Facebook is Taking Over

 

Facebook Messenger

Facebook Messenger | CenterlyneLast week, Facebook announced a new plan to increase their user base. I know that with a title like “Facebook is Taking Over”, a lot of you may be thinking that they are planning to enforce usage across the population or something drastic like that.

Rest assured, it has nothing to do with that.

Their plan is to make it so that even those who do not have a Facebook account can still use Facebook Messenger. On the surface, this might not seem like too big of a deal. But what this shows is a pretty big step in a very specific direction for Facebook.

It helps to think about it this way: If you don’t have a Facebook account, you can still use email. This is pretty much the same idea. For me, it seems that Facebook has been accepting that some people either never have or never will again use Facebook. So, the most logical way around that is to allow use for general communication between individuals.

What is happening is basically this: Facebook is looking to become our default means of communication, no matter what the type. They have their regular chat service (AOL Instant Messenger), their video chat service (Skype), their sending money service (Wells Fargo?), and now their all-access messaging service (Email). I know the sending money thing doesn’t really have anything to do with their takeover of communication, but I thought it still should be thrown in there.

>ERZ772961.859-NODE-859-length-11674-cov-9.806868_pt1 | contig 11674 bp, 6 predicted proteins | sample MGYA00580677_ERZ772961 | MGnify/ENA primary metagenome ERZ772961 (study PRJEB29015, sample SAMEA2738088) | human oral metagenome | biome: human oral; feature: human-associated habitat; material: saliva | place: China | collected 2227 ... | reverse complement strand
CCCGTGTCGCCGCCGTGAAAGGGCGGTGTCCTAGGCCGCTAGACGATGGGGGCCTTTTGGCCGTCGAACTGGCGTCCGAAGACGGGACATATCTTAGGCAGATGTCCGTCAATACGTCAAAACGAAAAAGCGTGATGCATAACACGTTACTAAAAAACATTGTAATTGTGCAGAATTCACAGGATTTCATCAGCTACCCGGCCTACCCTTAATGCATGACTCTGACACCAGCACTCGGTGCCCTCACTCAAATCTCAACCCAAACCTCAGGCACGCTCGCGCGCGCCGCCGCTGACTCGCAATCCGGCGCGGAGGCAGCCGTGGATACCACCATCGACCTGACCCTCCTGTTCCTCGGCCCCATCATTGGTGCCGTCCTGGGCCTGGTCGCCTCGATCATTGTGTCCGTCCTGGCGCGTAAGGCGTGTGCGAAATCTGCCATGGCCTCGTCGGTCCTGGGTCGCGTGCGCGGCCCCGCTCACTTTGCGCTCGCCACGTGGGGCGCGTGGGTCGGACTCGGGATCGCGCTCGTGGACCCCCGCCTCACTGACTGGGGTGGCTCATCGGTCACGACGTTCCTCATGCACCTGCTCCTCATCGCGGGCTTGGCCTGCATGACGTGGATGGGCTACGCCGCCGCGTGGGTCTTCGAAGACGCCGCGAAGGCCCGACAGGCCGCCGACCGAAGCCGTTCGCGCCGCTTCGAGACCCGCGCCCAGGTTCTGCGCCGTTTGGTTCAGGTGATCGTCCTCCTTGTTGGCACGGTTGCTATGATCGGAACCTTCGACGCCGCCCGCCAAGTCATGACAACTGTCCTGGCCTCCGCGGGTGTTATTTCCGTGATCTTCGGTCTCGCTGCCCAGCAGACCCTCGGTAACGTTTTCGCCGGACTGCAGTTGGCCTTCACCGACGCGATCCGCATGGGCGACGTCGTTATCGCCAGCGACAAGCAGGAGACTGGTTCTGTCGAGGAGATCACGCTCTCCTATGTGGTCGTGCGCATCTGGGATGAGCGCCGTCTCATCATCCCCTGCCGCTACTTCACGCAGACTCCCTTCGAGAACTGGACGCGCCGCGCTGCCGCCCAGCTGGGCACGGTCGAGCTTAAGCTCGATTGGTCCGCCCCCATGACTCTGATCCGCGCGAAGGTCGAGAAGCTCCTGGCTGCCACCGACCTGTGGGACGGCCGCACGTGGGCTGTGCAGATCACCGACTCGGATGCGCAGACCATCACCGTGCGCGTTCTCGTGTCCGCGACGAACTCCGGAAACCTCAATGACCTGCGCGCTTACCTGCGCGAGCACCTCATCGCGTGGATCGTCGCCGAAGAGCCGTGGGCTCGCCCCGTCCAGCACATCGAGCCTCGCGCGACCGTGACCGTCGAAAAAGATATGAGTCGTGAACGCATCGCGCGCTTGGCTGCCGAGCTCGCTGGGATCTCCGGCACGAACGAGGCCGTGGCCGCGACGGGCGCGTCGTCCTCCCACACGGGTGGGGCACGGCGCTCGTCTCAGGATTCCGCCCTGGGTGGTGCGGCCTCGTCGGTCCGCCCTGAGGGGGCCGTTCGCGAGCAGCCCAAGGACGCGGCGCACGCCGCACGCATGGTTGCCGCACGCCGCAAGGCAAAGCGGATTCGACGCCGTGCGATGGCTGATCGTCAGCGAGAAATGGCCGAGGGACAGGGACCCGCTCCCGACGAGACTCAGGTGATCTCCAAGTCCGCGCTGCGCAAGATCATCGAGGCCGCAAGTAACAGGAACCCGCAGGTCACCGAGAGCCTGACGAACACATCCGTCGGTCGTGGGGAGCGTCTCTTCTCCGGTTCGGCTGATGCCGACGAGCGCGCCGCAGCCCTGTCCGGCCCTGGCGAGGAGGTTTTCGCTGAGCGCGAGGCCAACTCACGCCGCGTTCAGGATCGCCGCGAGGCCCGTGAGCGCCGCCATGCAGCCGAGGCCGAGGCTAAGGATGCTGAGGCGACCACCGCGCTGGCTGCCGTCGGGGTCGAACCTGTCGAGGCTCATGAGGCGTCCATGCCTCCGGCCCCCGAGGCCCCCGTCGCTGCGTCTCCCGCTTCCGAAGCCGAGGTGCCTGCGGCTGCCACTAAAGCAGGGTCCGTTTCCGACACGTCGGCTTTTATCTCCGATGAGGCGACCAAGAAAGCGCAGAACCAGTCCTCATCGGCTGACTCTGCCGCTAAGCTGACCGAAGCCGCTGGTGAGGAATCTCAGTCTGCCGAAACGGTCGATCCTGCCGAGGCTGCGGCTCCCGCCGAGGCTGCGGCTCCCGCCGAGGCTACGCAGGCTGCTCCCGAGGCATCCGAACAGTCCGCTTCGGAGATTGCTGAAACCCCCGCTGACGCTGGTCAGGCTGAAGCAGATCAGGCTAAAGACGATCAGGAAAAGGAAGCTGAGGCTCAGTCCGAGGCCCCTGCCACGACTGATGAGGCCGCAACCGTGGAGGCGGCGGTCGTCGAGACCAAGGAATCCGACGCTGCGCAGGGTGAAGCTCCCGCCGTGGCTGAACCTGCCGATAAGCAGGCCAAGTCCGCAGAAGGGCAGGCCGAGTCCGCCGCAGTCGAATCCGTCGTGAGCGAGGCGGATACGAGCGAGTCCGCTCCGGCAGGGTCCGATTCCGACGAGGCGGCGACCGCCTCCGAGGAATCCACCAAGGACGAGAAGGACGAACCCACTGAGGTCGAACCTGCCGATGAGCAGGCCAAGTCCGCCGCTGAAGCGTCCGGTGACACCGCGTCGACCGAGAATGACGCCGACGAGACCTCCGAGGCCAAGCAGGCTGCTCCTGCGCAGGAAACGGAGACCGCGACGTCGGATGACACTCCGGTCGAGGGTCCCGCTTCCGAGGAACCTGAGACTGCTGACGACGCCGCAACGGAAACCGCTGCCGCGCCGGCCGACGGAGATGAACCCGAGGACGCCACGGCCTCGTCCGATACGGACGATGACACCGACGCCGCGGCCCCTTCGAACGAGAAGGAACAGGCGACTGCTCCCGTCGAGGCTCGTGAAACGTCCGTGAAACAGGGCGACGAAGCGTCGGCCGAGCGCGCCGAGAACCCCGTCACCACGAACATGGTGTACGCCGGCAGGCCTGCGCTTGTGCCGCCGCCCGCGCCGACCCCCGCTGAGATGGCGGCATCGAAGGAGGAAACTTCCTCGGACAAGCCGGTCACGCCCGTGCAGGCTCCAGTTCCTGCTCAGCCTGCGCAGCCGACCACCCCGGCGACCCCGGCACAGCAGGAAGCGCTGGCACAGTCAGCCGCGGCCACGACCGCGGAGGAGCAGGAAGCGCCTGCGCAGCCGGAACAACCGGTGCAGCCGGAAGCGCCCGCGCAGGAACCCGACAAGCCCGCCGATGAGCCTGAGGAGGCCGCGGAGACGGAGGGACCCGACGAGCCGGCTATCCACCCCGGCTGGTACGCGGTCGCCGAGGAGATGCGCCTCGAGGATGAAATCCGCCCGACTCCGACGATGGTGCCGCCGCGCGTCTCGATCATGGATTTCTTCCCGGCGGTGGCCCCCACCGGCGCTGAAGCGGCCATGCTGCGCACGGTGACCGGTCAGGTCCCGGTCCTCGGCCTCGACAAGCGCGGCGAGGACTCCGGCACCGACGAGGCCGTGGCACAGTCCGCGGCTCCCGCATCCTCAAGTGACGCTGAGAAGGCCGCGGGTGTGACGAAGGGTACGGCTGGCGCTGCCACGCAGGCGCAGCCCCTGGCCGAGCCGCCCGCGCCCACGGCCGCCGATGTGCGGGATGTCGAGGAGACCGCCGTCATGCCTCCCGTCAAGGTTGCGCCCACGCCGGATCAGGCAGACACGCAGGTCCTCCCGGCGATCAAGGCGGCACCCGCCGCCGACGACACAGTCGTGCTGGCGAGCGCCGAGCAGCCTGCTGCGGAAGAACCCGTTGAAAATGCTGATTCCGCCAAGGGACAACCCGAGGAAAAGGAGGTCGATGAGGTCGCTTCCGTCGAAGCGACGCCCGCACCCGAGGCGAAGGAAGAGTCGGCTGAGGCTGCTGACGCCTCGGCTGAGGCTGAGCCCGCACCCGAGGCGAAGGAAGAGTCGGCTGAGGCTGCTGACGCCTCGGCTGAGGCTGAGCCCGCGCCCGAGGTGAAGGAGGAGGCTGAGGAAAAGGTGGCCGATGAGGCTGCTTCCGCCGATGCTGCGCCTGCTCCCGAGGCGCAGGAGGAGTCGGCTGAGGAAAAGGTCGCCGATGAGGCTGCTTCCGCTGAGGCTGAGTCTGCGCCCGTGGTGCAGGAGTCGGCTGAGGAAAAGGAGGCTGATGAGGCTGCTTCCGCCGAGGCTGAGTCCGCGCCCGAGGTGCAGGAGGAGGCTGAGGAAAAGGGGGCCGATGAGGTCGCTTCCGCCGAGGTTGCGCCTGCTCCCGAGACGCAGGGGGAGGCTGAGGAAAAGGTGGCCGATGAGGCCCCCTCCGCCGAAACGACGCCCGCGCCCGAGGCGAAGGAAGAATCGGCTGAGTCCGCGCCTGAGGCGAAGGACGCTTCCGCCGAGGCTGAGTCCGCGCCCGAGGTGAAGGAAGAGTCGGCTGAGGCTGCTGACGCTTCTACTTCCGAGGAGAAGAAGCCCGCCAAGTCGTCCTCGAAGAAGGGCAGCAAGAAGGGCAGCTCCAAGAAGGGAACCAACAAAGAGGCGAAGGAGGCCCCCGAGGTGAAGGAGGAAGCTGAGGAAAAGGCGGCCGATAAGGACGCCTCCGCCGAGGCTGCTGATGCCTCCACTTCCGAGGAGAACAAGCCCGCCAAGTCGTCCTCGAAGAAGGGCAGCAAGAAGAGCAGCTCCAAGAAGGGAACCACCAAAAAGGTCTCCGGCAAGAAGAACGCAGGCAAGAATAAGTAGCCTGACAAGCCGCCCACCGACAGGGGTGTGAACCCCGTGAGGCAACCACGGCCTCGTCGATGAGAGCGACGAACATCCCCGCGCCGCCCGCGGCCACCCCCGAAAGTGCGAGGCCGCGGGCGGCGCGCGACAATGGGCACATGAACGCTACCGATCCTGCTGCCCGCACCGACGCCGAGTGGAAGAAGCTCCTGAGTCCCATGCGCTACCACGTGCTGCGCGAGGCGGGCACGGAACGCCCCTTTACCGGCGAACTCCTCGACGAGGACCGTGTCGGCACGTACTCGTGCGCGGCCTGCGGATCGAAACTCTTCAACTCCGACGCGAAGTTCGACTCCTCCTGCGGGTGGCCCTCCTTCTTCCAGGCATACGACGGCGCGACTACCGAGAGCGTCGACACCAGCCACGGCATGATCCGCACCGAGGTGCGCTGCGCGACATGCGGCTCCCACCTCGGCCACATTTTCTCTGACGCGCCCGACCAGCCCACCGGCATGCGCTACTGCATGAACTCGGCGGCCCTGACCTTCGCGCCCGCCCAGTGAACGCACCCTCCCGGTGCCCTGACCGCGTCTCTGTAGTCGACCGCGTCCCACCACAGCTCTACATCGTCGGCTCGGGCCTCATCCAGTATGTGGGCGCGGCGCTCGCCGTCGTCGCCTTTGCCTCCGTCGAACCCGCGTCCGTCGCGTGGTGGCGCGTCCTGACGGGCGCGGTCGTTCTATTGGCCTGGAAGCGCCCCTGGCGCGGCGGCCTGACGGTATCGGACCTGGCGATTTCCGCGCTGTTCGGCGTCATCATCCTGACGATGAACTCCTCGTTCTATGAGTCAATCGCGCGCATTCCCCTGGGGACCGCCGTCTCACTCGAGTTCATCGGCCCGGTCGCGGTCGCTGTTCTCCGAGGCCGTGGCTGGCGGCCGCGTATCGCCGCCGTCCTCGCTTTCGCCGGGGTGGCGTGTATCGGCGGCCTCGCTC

Looking at it this way, it makes sense. Facebook has grown so much that the only logical direction for it to go in is outward. It can only accumulate other communication tools.

Many users (and non-users) might be apprehensive about this move, but I feel that there is nothing to worry about. If anything, as business owners using social media, it helps us out. Including those who do not use Facebook to use Facebook services can, and will, lead to increased exposure for us. Maybe not in the actual messenger service itself, but in Facebook’s accumulation of users through this service.

Essentially, what I am predicting is this: Joe doesn’t use Facebook. But he is selling his couch, and the only way he can talk to his buyer is through Facebook Messenger. He doesn’t need an account, so he feels okay with using it. Over time, Joe sees how convenient Facebook can be. He decides to get a profile. As his profile is built and he makes connections, Joe sees various posts and ads made by people like us. Joe follows those posts and ads and eventually becomes a customer. Boo-yah.

I understand that others might have different opinions on this move, but this is what I make of all of it. Stay tuned for more updates on Facebook and the ever-changing atmosphere that is social media.

– Alec England, Columnist, Centerlyne

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